Drew Hallowell/Getty Images

He managed to hit 19 homers in 128 games for the Royals last year, but was moved down to the seventh spot in the order after a prolonged slump to begin the year. Through 41 games, he's still hitting just .191, albeit with five home runs.

Hosmer will be a stud in the future and may even have a better career than Teixeira has had, but Teixeira's the better player for now.


Ryan Howard: It's tough to compare Howard to anyone at this point, since he's still recovering from a torn achilles and hasn't played in 2012.

His power numbers have gone down in the last couple of years (he hit "just" 31 home runs in 2010 and 33 in 2011) and he's not as good a defensive first baseman as Teixeira, so at this point I'd take Teixeira over Howard. But at Howard's peak, when he was good for at least 45 home runs, the decision would not be the same.


Adam LaRoche: LaRoche missed most of 2011 with injury, but he's turned himself into one of the better first basemen in the game this year. With a .937 OPS, LaRoche has smacked eight home runs and has driven in 33 runs at the halfway point of the year. His career high is 32 from way back when he was with the Braves, but he's on pace to tie that. He's been a reliable first baseman his whole career and he's done a great job propping up a Nationals' offense that has lost Wilson Ramos, Jayson Werth and Ryan Zimmerman to injuries this year. I'd still take Teixeira over LaRoche, but Adam is certaintly in the discussion with the best first basemen in the league.

ST. PETERSBURG, FL - MAY 05:  Infielder Carlos Pena #23 of the Tampa Bay Rays celebrates his home run against the Oakland Athletics during the game at Tropicana Field on May 5, 2012 in St. Petersburg, Florida.  (Photo by J. Meric/Getty Images)
J. Meric/Getty Images

Paul Konerko: Because of the dominance of other first basemen, Paul Konerko has quietly been one of the best at his position over the last decade. He has a career .863 OPS with 405 home runs. He's hardly ever been injured and can always be counted on for a 30 home run, 100 RBI season.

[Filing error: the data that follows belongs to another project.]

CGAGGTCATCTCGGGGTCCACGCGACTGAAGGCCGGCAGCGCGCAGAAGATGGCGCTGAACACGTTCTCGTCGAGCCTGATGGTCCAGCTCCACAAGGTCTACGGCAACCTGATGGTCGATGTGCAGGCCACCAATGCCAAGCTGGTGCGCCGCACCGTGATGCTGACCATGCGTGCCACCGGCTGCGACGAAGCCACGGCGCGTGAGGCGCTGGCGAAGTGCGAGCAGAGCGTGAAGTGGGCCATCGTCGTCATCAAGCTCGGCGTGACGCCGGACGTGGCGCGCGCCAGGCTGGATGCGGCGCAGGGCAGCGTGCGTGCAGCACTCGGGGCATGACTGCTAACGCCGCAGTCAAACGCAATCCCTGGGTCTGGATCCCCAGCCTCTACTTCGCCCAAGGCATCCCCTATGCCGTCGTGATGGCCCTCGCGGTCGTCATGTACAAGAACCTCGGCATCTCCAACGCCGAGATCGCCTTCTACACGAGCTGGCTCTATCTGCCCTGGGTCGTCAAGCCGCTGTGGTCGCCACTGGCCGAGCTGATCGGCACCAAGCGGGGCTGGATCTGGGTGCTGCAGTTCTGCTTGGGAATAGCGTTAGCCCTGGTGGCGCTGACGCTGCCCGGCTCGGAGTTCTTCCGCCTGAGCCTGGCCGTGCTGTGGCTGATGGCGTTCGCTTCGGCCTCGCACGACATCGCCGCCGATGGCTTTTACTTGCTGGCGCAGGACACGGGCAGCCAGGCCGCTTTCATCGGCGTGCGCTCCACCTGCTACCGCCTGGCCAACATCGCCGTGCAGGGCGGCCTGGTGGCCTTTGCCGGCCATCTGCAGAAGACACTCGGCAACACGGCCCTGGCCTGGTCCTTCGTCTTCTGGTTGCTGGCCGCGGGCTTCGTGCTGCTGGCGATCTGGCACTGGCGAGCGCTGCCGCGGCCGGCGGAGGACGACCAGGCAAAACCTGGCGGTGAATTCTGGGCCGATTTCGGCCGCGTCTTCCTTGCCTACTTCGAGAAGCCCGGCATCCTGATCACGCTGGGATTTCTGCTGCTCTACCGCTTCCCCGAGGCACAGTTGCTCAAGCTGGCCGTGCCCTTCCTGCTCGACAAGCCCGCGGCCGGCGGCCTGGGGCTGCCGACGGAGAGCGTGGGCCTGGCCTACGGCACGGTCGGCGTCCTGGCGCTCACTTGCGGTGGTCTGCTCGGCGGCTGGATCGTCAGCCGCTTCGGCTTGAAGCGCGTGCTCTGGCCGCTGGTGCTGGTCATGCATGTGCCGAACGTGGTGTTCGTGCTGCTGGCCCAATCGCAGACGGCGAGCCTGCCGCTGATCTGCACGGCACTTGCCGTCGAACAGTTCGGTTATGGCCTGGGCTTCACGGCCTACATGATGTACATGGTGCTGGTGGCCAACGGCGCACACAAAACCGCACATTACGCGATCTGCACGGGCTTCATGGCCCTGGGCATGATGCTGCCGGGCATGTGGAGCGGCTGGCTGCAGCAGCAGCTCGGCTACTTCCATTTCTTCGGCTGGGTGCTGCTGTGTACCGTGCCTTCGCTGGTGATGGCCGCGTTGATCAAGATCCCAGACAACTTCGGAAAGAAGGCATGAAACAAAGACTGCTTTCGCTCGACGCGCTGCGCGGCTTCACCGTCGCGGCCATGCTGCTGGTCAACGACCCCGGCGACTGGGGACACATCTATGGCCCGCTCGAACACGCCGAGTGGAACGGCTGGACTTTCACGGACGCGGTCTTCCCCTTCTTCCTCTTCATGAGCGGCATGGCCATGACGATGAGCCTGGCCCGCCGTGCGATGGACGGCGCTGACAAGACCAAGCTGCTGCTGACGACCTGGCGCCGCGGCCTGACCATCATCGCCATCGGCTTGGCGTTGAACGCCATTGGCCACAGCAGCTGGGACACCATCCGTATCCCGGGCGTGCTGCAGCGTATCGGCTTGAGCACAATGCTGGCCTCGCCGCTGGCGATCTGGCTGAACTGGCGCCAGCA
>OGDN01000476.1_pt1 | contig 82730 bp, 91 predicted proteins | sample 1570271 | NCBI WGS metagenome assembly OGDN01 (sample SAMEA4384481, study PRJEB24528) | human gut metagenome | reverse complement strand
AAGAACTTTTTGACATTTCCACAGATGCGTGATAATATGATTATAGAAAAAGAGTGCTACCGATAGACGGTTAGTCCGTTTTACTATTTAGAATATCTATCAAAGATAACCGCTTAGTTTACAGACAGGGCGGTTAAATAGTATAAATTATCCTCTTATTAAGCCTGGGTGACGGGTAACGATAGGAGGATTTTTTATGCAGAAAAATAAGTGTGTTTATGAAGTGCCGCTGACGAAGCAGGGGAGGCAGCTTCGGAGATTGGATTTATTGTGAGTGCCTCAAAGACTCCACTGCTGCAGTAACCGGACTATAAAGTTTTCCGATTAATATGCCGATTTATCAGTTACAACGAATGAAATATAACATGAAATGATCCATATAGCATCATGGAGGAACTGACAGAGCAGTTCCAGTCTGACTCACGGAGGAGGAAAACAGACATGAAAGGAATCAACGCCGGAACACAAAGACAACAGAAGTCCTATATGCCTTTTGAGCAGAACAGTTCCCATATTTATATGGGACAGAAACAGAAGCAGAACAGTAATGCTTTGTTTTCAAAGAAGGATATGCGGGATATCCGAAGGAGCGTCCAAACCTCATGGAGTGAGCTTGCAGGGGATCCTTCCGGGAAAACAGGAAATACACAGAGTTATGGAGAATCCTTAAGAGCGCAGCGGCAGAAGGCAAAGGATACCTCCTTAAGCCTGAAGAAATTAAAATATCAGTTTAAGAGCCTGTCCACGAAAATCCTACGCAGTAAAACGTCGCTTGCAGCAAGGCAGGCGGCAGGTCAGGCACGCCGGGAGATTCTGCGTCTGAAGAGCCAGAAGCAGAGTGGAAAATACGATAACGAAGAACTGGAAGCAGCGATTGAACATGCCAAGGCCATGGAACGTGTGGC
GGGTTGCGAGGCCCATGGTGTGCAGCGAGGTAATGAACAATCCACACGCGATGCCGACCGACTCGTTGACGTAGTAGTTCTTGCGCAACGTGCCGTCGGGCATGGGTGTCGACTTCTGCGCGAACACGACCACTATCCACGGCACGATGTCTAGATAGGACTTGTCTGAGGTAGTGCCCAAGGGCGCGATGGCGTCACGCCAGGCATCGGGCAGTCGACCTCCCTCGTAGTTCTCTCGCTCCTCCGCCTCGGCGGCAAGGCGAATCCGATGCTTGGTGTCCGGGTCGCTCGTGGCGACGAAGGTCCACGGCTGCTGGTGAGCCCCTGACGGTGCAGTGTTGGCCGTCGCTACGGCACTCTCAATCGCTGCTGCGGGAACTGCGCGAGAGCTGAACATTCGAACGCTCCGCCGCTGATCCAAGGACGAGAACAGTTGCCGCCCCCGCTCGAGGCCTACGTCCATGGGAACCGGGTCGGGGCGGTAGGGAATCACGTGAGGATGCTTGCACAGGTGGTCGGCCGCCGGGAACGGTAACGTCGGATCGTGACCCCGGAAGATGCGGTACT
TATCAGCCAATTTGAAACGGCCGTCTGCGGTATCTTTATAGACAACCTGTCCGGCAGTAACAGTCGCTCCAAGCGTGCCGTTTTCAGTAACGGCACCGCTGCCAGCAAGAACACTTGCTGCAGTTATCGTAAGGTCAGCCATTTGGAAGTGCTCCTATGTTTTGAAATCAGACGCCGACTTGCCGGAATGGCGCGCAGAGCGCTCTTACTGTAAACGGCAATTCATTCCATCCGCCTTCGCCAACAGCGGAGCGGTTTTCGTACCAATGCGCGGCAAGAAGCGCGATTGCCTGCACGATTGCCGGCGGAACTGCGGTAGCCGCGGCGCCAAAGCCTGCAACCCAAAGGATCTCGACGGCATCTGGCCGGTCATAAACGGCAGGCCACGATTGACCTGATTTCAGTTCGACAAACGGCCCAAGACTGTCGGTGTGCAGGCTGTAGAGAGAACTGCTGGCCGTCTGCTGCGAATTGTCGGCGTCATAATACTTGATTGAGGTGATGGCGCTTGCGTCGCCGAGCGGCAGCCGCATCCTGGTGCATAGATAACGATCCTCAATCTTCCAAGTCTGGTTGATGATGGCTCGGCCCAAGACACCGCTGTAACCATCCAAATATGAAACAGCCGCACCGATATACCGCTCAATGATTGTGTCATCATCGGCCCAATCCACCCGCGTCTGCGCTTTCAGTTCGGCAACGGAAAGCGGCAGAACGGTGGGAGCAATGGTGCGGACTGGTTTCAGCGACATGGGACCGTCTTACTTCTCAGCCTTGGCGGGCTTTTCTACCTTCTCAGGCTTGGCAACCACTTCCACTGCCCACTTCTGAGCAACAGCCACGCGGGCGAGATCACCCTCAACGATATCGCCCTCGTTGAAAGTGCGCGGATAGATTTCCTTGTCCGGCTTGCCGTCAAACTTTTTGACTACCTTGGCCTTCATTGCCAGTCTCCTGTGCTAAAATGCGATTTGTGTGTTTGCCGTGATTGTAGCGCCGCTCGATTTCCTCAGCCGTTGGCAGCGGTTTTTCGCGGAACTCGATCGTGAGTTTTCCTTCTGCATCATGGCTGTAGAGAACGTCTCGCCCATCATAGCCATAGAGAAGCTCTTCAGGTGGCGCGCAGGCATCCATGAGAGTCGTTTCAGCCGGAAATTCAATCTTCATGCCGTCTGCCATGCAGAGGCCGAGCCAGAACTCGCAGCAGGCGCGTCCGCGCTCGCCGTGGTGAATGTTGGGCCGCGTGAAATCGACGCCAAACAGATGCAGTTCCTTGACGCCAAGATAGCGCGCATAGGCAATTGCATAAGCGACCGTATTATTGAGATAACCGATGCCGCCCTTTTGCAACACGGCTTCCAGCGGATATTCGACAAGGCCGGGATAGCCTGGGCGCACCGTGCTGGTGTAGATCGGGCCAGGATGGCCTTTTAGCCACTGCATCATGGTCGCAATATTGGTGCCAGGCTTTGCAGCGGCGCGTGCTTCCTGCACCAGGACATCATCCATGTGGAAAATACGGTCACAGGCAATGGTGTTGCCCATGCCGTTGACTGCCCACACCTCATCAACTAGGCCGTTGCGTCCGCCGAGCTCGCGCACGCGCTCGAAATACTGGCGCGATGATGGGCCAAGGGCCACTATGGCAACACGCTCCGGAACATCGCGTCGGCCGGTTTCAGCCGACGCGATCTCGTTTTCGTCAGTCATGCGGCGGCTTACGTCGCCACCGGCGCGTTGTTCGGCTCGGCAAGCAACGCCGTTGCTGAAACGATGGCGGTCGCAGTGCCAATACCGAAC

He's also off to a great 2012; he leads the majors with a .384 average and has hit 10 home runs. To be honest, between him and Teixeira it's a toss-up. Teixeira has always gotten more publicity because he came up as a highly-touted prospect, but their career numbers are pretty similar. Teixeira gets the nod on defense and because he's younger, but they're pretty close.


Carlos Pena: After hitting .198 with the Rays in 2010, Pena could have been out of a starting job. But he signed a one-year deal with the Cubs and hit 28 homers with a respectable .819 OPS to go along with stellar defense.

He re-signed with the Rays for 2012 and has put up similar numbers. Teixeira is still better, but Pena is a 25-30-homer threat with stellar defense. He's in the upper-tier of major league first basemen.

Mark Teixeira may not be in a class with Albert Pujols, Prince Fielder, or even Adrian Gonzalez anymore. But he's still a top-five first baseman, despite his early-season struggles. He's more in a category with Paul Konerko, Ryan Howard and Lance Berkman now, but that's no small feat; they're great players.

Yankee fans are certainly growing impatient with their team's first baseman, and for good reason - he's been bad. But he will bounce back, and when he does he'll be one of the best at his position in all of baseball.